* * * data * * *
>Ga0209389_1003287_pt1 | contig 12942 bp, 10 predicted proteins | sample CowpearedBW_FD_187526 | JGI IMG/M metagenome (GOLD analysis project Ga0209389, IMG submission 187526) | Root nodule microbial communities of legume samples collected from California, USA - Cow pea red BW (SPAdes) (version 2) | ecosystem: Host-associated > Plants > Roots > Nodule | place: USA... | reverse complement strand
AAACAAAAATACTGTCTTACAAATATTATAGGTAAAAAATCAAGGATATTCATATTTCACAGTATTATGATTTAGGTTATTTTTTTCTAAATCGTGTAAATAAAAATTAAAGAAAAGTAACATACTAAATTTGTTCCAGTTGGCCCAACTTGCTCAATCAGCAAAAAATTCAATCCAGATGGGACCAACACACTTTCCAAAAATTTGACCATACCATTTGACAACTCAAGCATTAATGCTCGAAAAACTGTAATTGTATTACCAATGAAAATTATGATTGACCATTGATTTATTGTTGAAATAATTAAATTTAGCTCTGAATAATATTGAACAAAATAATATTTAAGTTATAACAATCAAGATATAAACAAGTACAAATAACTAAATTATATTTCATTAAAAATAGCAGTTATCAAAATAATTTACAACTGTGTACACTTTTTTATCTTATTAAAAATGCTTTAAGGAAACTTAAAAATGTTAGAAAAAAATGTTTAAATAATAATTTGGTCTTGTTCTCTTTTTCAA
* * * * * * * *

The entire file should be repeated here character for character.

>Ga0209389_1003287_pt1 | contig 12942 bp, 10 predicted proteins | sample CowpearedBW_FD_187526 | JGI IMG/M metagenome (GOLD analysis project Ga0209389, IMG submission 187526) | Root nodule microbial communities of legume samples collected from California, USA - Cow pea red BW (SPAdes) (version 2) | ecosystem: Host-associated > Plants > Roots > Nodule | place: USA... | reverse complement strand
AAACAAAAATACTGTCTTACAAATATTATAGGTAAAAAATCAAGGATATTCATATTTCACAGTATTATGATTTAGGTTATTTTTTTCTAAATCGTGTAAATAAAAATTAAAGAAAAGTAACATACTAAATTTGTTCCAGTTGGCCCAACTTGCTCAATCAGCAAAAAATTCAATCCAGATGGGACCAACACACTTTCCAAAAATTTGACCATACCATTTGACAACTCAAGCATTAATGCTCGAAAAACTGTAATTGTATTACCAATGAAAATTATGATTGACCATTGATTTATTGTTGAAATAATTAAATTTAGCTCTGAATAATATTGAACAAAATAATATTTAAGTTATAACAATCAAGATATAAACAAGTACAAATAACTAAATTATATTTCATTAAAAATAGCAGTTATCAAAATAATTTACAACTGTGTACACTTTTTTATCTTATTAAAAATGCTTTAAGGAAACTTAAAAATGTTAGAAAAAAATGTTTAAATAATAATTTGGTCTTGTTCTCTTTTTCAA